108. Subsection (6) requires there to be consultation with interested parties, for example the providers of a public service, before any regulations are made under clause 15 if there is an equivalent requirement in other legislation governing that service to consult these interested parties.
Clause 17: Power to provide for checks on the Register
109. This clause provides a power to the Secretary of State to enable checks to be made of information recorded in the Register by people providing public services. It also gives the Secretary of State the power to regulate identity checks, including an accreditation scheme for user organisations and the equipment they are using.
110. Subsection (1) enables the Secretary of State to make regulations allowing the provision of information to a person providing a public service for which regulations under clause 15 have been made or in respect to which any other legislation makes it a condition to produce an ID card or any other evidence of registrable facts recorded on the Register. This must be for the purposes of ascertaining or verifying information of an individual applying for the public service.
111. Subsection (2) provides that regulations may specify the manner in which applications for checks of the Register are to be made, the persons and the circumstances in which the application may be made, the information that may be provided and the manner in which the provision of information is to be made.
112. Subsection (3) provides that the provision of information may be made dependent on the applicant registering particulars about himself, that the person and the applicant have been approved in the prescribed manner and the equipment is accredited. Clause 41(6) sets out in more detail what regulations for the approval of a person or of apparatus might include.
113. The regulations are subject to an affirmative resolution procedure (Subsection (4)). Before any draft regulations are laid before Parliament, the Secretary of State must take steps to ensure that members of the public in the United Kingdom are informed and consulted on any proposals (Subsection (5)).
114. Subsection (6) ensures that "enactment" for the purposes of this section includes an Act of the Scottish Parliament. This means the rules governing provision of information from the Register are uniform throughout the UK.
Clause 18: Prohibition on requirements to produce identity cards
115. This clause makes clear that there may be no requirement on individuals by organisations to produce an ID card as the only acceptable proof of identity before a move to compulsion under clause 6, other than in the circumstances set out in subsection (2).
116. Subsection (1) makes it unlawful for any person to demand an ID card or demand the individual give authority for a check to be made on the Register under clause 14, as a condition of doing anything to an individual e.g. providing a service.
117. The exceptions to this are set out in Subsection (2). These include where there is a specific requirement for a check on an individual's ID card or against the Register under clause 15 or in accordance with provisions under another enactment; where the organisation allows for reasonable alternative methods of proving identity; or when it is compulsory for that individual to register.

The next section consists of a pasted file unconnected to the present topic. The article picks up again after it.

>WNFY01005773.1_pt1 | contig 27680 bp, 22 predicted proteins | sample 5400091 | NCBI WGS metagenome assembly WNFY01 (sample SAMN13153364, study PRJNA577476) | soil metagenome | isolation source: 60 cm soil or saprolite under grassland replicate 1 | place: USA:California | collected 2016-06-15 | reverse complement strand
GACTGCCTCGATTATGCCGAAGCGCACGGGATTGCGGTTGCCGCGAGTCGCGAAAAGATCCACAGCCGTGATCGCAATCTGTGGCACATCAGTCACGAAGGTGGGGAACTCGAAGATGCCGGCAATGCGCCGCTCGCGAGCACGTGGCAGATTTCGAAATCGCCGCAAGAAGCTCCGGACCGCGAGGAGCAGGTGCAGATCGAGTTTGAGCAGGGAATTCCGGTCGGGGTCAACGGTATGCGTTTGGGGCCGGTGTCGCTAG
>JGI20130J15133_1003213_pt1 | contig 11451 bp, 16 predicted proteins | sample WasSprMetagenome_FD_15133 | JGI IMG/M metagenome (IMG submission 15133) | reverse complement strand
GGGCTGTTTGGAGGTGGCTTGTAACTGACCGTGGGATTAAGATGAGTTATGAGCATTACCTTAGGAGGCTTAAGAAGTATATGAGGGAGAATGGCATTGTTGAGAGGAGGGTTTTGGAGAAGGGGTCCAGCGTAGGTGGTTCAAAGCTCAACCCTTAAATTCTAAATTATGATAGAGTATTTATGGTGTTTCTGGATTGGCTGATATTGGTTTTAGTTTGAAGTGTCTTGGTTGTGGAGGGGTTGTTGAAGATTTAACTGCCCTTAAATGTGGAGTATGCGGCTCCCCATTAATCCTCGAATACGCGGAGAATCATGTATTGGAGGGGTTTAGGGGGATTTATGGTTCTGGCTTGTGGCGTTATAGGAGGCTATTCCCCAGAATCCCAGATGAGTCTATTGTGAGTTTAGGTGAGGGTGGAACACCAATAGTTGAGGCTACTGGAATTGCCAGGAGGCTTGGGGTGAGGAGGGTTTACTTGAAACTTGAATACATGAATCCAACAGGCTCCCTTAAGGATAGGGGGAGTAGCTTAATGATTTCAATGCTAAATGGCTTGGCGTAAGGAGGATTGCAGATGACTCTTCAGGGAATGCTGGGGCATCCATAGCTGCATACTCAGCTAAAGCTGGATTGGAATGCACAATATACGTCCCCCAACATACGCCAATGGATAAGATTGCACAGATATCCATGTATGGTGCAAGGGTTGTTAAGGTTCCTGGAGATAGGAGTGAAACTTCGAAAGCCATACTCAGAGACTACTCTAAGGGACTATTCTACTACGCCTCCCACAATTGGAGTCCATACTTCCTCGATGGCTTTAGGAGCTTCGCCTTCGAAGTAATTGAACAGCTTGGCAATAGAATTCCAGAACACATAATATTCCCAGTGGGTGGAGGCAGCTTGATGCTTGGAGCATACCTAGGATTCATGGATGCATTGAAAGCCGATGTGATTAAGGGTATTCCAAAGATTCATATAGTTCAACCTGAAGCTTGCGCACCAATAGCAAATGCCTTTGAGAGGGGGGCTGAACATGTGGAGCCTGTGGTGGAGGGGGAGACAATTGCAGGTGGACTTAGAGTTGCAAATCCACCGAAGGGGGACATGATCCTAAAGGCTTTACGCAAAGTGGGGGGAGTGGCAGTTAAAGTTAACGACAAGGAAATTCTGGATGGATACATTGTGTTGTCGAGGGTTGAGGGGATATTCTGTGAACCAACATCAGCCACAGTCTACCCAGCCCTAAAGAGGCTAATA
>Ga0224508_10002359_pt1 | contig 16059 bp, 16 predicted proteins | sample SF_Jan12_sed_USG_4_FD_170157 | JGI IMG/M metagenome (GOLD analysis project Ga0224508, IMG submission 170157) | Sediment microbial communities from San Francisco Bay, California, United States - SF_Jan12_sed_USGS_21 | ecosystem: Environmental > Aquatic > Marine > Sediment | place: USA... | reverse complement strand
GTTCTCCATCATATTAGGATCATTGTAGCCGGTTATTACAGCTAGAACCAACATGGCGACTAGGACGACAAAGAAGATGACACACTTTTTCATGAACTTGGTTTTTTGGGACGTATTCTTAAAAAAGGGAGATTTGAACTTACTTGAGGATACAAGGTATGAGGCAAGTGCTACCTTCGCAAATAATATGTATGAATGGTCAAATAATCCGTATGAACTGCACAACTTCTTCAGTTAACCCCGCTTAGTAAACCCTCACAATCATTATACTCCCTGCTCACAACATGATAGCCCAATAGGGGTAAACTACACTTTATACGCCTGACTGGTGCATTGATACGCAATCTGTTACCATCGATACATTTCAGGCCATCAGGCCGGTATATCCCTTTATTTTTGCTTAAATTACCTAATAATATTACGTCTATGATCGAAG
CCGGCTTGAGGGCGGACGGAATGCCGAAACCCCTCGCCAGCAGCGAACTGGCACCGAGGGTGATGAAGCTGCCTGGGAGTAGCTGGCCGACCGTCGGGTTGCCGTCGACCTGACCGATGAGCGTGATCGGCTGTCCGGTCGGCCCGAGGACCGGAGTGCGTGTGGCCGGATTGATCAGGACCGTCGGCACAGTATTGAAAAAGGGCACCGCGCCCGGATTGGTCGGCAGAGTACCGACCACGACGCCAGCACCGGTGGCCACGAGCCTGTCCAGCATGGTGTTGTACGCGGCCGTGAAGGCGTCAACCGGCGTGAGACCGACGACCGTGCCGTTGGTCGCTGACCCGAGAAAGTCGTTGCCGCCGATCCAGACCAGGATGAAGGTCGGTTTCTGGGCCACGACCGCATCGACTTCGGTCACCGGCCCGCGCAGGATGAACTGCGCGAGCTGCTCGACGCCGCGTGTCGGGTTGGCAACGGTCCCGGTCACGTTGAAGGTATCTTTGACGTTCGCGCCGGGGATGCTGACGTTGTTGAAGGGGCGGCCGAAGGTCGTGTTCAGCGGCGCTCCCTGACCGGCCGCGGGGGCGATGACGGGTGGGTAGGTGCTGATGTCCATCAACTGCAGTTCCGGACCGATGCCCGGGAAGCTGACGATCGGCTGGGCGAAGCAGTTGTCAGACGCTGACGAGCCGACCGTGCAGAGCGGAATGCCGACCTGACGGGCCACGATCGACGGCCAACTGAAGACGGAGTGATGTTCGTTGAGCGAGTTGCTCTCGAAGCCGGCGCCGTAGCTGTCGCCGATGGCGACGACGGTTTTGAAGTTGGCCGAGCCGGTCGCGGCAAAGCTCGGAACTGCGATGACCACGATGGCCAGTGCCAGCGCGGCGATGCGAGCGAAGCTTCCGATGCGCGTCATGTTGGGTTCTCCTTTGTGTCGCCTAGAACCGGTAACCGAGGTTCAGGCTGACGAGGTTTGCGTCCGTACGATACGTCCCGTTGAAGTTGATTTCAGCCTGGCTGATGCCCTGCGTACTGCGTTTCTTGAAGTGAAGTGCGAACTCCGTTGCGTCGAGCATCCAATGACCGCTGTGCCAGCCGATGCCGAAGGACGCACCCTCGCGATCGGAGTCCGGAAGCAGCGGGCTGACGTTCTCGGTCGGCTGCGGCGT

118. Subsection (3) makes clear that this prohibition in subsection (1) may be enforced by the individual in the civil courts.
119. Subsection (4) ensures that Acts of the Scottish Parliament are included in the definition of an enactment within this section. Therefore if the Scottish Parliament decided to make it a requirement under their legislation to use the identity cards scheme as a condition of the provision of a service, it would not be prohibited under this clause.
Other allowed uses of registered information
Clause 19: Use for purposes of public authorities etc.
120. This clause provides the power to provide specified information held on the Register to public authorities or other specified persons for specified purposes without the consent of the registered person. Subsection (1) allows for this provision so long as it is authorised by this clause and complies with clause 23 (which sets out the rules for using information without an individual's consent).
121. Subsection (2) provides that information may be provided without consent of the individual to specified national security and intelligence agencies for purposes connected with any of their functions, for example, the Security Service would be able to be provided with information for purposes connected with the protection of national security, the support of law enforcement agencies in the prevention and detection of serious crime and to safeguard the economic well-being of the United Kingdom, which are their statutory functions as set out in the Security Services Act 1989.
122. Subsection (3) provides a power to provide information not specified within paragraph 9 of Schedule 1 (Records of provision of information) to a chief officer of police, for national security, the prevention or detection of crime or for other purposes as may be specified by order. Paragraph 9 of Schedule 1 records the provision of information from a person's Register entry as opposed to the "static" information held on the Register, such as place and date of birth.